Monday, August 15, 2011

Life as a Study in Fiction

I rarely tell the truth.  The Whole Truth. The Nothing But the Truth. The So Help Me God.
It isn't that I intend to lie, but if asked a simple yes or no question, I'm liable to spend a very long time trying to figure out which answer is correct.  At some point I'll give up and give the response that I suspect most closely aligns with what I'm being asked, but that's not precisely the same as telling the truth.
When you ask me what happened, I'm going to edit the story. I'll make myself sound less skittish and shy, and whomever I'm dealing with sound a little more the way I wanted them to sound. Details will be omitted for concision and others because I don't like them.
I may well say "I don't recall," when I mean "I don't like the answer."
I may also say that I don't remember when I lack the detail necessary to fully explain or simply do not want to explain the complexities of how something was imparted.
It's not personal.  I'm not trying to lie to you.
Truth, as it is experienced, is subjective, and as it is told, is selective.
We all edit things, and will call a good number of things by general terms which do not truthfully describe for the sake of brevity.  We all want to sound a little better in our tales of youthful misadventure.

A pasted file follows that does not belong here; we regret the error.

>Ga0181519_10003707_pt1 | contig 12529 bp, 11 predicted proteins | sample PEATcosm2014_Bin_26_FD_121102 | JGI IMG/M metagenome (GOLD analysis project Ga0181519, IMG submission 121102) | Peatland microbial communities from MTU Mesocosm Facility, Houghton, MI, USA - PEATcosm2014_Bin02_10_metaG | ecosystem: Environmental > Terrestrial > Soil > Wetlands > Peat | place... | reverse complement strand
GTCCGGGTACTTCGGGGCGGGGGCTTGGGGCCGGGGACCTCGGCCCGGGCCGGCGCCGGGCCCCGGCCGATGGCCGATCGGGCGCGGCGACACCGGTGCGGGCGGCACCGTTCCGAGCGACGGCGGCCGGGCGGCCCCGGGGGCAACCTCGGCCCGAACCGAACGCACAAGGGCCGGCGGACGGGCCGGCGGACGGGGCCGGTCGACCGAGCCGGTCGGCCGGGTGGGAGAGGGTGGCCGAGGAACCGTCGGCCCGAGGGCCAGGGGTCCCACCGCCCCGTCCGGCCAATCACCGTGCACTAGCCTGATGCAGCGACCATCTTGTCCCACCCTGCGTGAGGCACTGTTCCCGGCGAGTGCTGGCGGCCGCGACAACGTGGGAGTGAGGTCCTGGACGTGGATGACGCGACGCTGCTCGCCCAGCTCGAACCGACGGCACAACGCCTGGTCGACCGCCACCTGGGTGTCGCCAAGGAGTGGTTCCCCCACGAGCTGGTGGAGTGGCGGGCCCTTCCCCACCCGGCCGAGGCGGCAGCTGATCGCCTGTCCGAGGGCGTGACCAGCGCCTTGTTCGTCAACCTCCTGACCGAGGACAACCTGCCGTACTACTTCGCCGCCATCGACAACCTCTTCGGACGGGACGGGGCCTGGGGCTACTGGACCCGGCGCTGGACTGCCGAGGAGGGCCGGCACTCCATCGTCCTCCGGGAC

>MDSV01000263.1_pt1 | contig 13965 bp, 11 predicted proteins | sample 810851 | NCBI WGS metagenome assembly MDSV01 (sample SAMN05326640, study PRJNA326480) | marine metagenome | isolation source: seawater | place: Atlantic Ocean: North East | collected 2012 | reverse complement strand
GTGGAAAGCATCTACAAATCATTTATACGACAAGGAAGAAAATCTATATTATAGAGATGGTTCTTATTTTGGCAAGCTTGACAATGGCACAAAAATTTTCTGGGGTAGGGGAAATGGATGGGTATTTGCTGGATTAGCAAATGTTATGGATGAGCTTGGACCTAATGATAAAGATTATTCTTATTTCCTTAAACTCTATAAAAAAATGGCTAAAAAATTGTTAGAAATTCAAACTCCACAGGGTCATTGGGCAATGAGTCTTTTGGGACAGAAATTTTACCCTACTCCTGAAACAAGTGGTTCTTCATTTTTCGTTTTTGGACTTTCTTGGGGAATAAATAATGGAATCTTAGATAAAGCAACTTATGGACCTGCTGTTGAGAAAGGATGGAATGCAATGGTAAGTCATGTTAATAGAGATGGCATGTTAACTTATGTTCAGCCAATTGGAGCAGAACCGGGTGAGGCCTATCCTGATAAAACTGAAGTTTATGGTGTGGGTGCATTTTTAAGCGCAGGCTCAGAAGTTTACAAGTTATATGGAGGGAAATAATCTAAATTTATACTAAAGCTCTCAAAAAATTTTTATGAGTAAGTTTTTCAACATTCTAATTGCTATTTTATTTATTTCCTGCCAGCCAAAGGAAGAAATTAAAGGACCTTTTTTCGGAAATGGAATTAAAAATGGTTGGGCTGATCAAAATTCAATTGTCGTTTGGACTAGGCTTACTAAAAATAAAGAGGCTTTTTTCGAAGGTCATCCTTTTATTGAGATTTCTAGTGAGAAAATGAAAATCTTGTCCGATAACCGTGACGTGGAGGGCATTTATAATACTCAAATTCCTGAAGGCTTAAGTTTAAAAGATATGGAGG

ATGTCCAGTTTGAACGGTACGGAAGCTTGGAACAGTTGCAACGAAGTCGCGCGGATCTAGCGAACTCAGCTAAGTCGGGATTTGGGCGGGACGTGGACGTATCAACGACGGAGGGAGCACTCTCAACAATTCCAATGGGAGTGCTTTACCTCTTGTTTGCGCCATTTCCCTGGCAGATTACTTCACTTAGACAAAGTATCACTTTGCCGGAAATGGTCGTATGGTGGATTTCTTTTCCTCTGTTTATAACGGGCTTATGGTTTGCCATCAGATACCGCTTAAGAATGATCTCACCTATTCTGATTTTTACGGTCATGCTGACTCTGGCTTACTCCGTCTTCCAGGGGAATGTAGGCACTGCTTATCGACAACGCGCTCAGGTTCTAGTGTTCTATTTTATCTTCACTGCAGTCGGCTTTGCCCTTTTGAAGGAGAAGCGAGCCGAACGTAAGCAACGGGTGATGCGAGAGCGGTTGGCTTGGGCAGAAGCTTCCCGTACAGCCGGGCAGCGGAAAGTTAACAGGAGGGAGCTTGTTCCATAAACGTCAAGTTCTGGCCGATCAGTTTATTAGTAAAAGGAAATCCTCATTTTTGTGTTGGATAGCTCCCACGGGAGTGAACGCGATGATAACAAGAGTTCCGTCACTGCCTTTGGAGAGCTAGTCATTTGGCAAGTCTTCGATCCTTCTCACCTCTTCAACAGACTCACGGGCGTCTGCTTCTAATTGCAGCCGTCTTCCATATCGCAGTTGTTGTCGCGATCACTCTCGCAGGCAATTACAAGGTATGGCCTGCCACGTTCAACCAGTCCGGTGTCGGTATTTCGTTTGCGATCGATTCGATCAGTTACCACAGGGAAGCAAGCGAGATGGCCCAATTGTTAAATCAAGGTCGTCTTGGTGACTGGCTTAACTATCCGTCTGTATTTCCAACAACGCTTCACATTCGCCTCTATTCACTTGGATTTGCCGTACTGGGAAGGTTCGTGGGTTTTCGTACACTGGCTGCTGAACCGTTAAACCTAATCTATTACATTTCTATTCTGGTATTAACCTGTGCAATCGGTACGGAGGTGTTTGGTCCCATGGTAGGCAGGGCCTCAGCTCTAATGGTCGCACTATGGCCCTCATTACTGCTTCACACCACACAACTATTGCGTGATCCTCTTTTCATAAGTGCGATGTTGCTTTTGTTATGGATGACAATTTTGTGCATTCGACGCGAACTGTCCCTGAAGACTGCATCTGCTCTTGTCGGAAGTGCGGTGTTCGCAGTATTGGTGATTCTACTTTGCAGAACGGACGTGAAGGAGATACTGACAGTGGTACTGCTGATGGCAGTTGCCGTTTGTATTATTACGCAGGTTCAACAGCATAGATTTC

I don't think it's lying, I think it's editing, and being human.
Yes, I tell my kids there is a Santa Claus. Am I lying to them?  I don't think so. There IS a Santa. There's one at the mall, another at the park, another down the street, yet another in the Macy's Thanksgiving Day Parade. There are all sorts of Santas.  There's the Santa I am when I wrap gifts and put them under the tree. There's the Santa my friends were the year we couldn't afford Christmas and they surprised us with gifts for the kids.  So my truth might not be the pure truth, but I'm still telling them there's a Santa with a clean conscience.
Truth is subjective.
I also think that it reflects the way in which memory is subjective and selective.
Sometimes I watch police dramas and wonder how witnesses  can recount conversations of which they do not possess a transcript. Was that really what was said? Precisely. Of course not.
So no, if you're looking for truth-as-it-happened, you'll have to keep looking, and I don't know where you're going to find it.
If you're looking for approximations of the truth, edited, hopefully with a light and generally honest hand, then we'll get along just fine.

How about you. Does anything other than the purest of truth cross your lips, your fingertips?

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